Cookies

We use cookies to ensure that we give you the best experience on our website. You can change your cookie settings at any time. Otherwise, we'll assume you're OK to continue.

School of Education

Staff Profile

Publication details for Professor Stephen Gorard

Gorard, S., Siddiqui, N. & See, B.H. (2017). Can ‘Philosophy for Children’ improve primary school attainment? Journal of Philosophy of Education 51(1): 5-22.

Author(s) from Durham

Abstract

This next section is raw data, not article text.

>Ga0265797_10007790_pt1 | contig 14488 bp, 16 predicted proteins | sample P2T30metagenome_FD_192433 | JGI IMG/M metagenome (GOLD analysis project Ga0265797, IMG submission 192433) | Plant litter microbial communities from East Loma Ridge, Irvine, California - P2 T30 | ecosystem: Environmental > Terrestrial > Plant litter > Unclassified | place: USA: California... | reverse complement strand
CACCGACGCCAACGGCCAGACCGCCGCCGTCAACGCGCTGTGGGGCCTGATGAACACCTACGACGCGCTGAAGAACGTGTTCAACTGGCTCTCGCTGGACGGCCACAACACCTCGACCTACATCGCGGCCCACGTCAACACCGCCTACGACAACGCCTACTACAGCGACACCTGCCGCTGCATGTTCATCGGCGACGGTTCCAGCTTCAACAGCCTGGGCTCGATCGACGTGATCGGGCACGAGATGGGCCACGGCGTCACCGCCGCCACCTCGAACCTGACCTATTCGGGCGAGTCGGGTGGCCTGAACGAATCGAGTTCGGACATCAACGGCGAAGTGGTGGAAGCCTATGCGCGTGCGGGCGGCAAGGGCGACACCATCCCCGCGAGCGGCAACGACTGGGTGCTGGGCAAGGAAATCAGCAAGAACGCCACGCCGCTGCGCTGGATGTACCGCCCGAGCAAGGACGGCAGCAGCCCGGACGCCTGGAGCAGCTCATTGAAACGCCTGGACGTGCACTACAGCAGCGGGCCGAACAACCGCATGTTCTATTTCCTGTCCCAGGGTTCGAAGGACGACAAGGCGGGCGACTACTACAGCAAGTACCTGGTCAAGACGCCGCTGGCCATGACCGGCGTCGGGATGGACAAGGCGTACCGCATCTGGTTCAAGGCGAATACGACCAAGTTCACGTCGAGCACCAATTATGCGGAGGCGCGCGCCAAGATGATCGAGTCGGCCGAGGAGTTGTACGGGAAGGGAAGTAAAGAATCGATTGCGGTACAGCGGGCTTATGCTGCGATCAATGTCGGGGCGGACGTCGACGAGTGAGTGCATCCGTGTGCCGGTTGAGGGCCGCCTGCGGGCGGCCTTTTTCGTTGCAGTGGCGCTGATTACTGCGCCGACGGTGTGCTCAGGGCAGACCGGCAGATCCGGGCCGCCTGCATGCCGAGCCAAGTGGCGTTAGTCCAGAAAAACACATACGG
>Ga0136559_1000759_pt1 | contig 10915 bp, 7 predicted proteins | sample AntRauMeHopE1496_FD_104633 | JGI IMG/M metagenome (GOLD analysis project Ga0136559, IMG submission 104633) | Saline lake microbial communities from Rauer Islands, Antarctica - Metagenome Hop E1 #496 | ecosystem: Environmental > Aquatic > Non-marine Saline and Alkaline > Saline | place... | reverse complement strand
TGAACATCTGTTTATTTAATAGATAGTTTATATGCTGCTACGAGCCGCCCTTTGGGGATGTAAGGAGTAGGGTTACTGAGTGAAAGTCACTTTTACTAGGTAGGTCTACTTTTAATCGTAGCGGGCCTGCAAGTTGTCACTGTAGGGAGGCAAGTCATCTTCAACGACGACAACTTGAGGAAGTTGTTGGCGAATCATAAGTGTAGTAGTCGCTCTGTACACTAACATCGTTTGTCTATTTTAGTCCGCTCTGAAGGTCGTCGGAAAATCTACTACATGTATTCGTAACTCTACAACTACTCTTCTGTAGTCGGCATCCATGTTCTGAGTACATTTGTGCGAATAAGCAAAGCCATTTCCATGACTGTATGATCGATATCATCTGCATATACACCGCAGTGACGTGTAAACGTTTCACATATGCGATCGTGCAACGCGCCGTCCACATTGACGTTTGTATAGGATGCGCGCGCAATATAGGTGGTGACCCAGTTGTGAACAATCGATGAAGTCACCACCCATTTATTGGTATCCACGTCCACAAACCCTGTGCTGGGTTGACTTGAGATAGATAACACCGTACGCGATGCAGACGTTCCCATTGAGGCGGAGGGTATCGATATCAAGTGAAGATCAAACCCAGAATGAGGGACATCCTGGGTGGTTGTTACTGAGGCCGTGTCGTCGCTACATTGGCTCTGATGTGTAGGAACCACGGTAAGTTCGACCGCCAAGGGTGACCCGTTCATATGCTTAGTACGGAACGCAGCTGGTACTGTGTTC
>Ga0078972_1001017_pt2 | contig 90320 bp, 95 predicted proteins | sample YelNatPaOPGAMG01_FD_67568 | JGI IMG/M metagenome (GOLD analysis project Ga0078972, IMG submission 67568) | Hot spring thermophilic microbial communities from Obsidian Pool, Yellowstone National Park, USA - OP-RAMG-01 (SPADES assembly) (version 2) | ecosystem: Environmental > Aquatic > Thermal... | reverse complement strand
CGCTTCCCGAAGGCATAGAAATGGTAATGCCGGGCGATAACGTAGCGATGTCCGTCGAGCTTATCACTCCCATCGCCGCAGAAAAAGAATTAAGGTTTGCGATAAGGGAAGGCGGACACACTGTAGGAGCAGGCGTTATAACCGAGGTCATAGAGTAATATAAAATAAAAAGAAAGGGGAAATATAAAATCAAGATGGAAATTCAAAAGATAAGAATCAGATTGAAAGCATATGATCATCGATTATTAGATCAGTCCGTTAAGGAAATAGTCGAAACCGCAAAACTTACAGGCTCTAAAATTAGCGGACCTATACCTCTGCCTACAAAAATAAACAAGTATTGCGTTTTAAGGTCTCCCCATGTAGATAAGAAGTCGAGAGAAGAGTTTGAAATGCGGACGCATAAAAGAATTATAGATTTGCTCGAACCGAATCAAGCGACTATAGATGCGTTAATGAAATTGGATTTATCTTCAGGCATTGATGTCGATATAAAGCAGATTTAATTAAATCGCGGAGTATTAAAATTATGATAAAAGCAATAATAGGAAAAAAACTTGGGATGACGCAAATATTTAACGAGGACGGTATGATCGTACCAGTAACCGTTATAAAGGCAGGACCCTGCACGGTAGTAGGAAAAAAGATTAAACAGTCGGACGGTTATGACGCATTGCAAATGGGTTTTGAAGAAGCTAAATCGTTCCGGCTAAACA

There are tensions within formal education between imparting knowledge and the development of skills for handling that knowledge. In the primary school sector, the latter can also be squeezed out of the curriculum by a focus on basic skills such as literacy and numeracy. What happens when an explicit attempt is made to develop young children's reasoning—both in terms of their apparent cognitive abilities and their basic skills? This paper reports an independent evaluation of an in-class intervention called ‘Philosophy for Children’ (P4C), after just over one year of schooling. The intervention aims to help children become more willing and able to question, reason, construct arguments and collaborate with others. A group of 48 volunteer schools were randomised to receive P4C (22 schools) or act as a control for one year (26). This paper reports the CAT results for all pupils in years 4 and 5 initially, and the Key Stage 2 attainment in English and Maths for those starting in year 5. There was no school dropout. Individual attrition from a total of 3,159 pupils was around 11 percent—roughly equal between groups. There were small positive ‘effect’ sizes in favour of the P4C group in progress in reading (+0.12) and maths (+0.10), and even smaller perhaps negligible improvements in CAT scores (+0.07) and writing (+0.03). The results for the most disadvantaged (free school eligible) pupils were larger for attainment (+0.29 in reading, +0.17 writing and +0.20 maths), but not for CATs (–0.02). Observations and interviews suggest that the intervention was generally enjoyable and thought to be beneficial for pupil confidence. Our conclusion is that, for those wishing to improve attainment outcomes in the short term, an emphasis on developing reasoning is promising, especially for the poorest students, but perhaps not the most effective way forward. However, for those who value reasoning for its own sake, this evaluation demonstrates that using curriculum time in this way does not damage attainment (and may well enhance it and reduce the poverty gradient in attainment), and so suggests that something like P4C is an appropriate educational approach.